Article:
On the subject of Odey\’s chicken coop

These people at The Guardian really are stupid.

The hedge fund manager\’s plans to house his hens in a galline Parthenon are not just tasteless – they\’re clucking offensive

Sigh.

Planning laws for non-agricultural buildings and for agricultural buildings are very different.

Effectively you\’re allowed to throw up an ag building as long as the council passes the design. You have to ask permission to throw up a non-ag building, one that is often denied.

So, if you wished to build a folly in the grounds of your home, would you go to the council and ask for permission to build a folly? Or would you call your folly a chicken coop and ask the council to approve the design?

Quite.

20 comments on “On the subject of Odey\’s chicken coop

  1. In theory, what a private individual chooses to do with his or her money is nobody else’s business.

    He should have removed the first two words and stopped there.

  2. It’s just the same work around stupid rules regulations laws that has people doing things like building a garage before knocking down a house.

    Permitted development rights are restarted when you build so you use up the old house’s rights for the garage, then when you have a finished house you have a clean slate with regards permitted rights to do a bit more expansion in the future.

  3. Odey has applied for planning permission for his chicken house, and it has been granted.

    So in this instance it’s not the people at the Guardian who are stupid.

  4. @PaulB: all agricultural buildings have to go through the full planning process nowadays, its just that they can’t refuse them, other than in certain circumstances. But they would have far fewer grounds to turn down an application for a chicken coop (however ornate) than they would for a folly. So TW’s point stands.

  5. I would love to see him attempt to get this through the Dartmoor National Park Authority. It’s outrageous enough to succeed.

  6. There have been a number of cowsheds built, over the years, that looked remarkably like the bungalow that the farmer wanted to retire into. Many of them were bulldozed(!) as the design failed the aesthetic of the L.A.

  7. Actually there were some quite sensible and amusing comments.

    Maybe it really is just the grauniad columnists who are utter wankers not necessarily or always the wider readership?

  8. since when were we only allowed to comment on things that are “our business”?

    (imho, if some people are going to be vastly richer than the rest of us, awesome chicken accommodation is a fine thing to spend their riches on).

  9. In theory, what a private individual chooses to do with his or her money is nobody else’s business…
    In practice, this isn’t always the case, and with good reason. We are a society, not simply a collection of individuals, and our behaviour has ramifications. We participate in an economy, where our decisions about money affect others… media reports estimate the stone alone will cost more than £100,000.’

    So presumably some of the ‘others’ who Odey’s ‘behaviour’ ‘affects’ will be the people employed in quarries, transport, and building.

    ‘You are free to indulge silly fantasies, to treat yourself, to spend on things others might perceive as having no value.’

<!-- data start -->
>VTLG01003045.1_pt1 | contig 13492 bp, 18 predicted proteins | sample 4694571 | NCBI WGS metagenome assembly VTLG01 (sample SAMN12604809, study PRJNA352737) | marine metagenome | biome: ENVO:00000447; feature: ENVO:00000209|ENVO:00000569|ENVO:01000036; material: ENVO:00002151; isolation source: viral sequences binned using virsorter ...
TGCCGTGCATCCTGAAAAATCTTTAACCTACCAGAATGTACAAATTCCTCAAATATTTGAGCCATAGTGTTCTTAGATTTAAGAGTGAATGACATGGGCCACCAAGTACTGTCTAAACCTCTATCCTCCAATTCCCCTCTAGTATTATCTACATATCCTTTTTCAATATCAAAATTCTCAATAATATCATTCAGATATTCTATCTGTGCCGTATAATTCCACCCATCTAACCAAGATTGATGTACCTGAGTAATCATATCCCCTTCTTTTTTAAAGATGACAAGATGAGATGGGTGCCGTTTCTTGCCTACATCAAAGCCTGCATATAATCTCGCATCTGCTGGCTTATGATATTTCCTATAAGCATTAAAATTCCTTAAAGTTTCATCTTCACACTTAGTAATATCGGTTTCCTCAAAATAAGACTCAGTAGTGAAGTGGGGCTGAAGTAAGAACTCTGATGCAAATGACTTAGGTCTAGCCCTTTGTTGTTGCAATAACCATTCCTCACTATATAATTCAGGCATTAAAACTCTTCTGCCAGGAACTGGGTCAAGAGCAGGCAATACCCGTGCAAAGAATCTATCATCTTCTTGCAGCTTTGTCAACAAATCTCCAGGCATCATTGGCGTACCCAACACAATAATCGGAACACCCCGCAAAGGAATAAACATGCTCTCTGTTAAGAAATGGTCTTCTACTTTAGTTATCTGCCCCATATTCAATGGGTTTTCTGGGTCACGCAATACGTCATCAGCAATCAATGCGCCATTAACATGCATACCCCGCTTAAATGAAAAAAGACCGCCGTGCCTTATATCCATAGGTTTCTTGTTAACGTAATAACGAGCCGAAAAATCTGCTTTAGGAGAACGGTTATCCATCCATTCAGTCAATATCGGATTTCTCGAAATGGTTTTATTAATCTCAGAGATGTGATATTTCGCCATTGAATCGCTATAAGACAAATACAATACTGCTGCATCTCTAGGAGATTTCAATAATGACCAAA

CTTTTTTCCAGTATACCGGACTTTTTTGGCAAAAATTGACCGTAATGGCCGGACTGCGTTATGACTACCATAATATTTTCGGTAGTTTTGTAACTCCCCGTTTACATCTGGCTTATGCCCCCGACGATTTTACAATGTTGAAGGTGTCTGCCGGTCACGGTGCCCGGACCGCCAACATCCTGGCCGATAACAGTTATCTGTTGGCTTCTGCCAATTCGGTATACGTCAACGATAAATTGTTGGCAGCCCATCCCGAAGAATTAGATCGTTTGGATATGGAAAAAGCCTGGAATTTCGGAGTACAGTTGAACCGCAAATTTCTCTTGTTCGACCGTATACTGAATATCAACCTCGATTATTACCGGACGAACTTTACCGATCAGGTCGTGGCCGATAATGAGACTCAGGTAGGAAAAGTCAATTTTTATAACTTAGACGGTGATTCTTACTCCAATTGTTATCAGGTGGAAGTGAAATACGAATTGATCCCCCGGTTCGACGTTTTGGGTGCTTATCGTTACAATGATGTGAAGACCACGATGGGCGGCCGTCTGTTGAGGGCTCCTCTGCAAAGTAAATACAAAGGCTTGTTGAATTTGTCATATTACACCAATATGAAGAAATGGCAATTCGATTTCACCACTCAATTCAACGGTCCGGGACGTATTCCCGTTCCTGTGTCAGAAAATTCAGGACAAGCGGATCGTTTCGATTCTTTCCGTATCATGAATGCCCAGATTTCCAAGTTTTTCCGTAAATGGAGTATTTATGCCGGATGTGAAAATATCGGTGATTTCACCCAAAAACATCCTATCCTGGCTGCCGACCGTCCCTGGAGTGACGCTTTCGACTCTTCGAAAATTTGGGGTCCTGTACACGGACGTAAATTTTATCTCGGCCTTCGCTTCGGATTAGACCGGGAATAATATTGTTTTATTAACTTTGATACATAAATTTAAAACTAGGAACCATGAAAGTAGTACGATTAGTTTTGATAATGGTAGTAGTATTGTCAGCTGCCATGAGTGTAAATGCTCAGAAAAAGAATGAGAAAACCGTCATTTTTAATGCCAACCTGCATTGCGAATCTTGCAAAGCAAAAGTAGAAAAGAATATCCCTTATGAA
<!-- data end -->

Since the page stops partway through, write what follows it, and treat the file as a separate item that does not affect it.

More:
I ‘perceive’ The Guardian ‘as having no value’, and I would dearly love to see a time when people stopped indulging in the ‘silly fantasy’ of reading it.

  10. Charles Schwab, who. at one time owned U.S. Steel (I think he sold it to Andrew Carnegie) had an estate which he gave (or left at death) for the establishment of a Catholic college (St. Francis)
    in Loretto, PA.

    During WWII, the military (Army, I think, but not sure) housed men in the all-brick chicken coops.

  11. >So, if you wished to build a folly in the grounds of your home, would you go to the council and ask for permission to build a folly?

    If it needs planning permission, yes.

    If it is Permitted Development (more the 5m from the house, less than 30sqm, less than 4m to the apex if not close to the boundary), no.

    > Or would you call your folly a chicken coop and ask the council to approve the design?

    The question is irrelevant.

  12. Well, if we’re discussing monumental edifices where the incumbents don’t merit the grandeur of the architecture……..you’d suppose a Guardian columnist would be keen on changing the subject.

  13. Aha, looks like Tim is right; see the planning inspector’s report:
    http://publicaccess.fdean.gov.uk/online-applications/files/FA8029967563B60DF1379886EE1B88D3/pdf/P0877_10_FUL–180583.pdf

    It’s in an Area of Outstanding Natural Beauty, so Permitted Development Rights don’t apply (and the house is listed, although this seems to be outside the listed area).

    And yes, he is claiming it as agricultural use – “the land is required for agricultural use … land can revert to agricultural use without planning permission”.

  14. And as for the Guardian’s sneery comments on his use of classical architecture, it is designed to be “in keeping with the character and appearance” of the existing listed house.

    I thought the Guardian was in favour of planning rules and restrictions on what owners can do with listed buildings?

  15. Come off it, the council’s “reason for approval” doesn’t even mention agricultural use as a factor. Tim was just being gratuitously insulting to the Guardian because that’s what he does.

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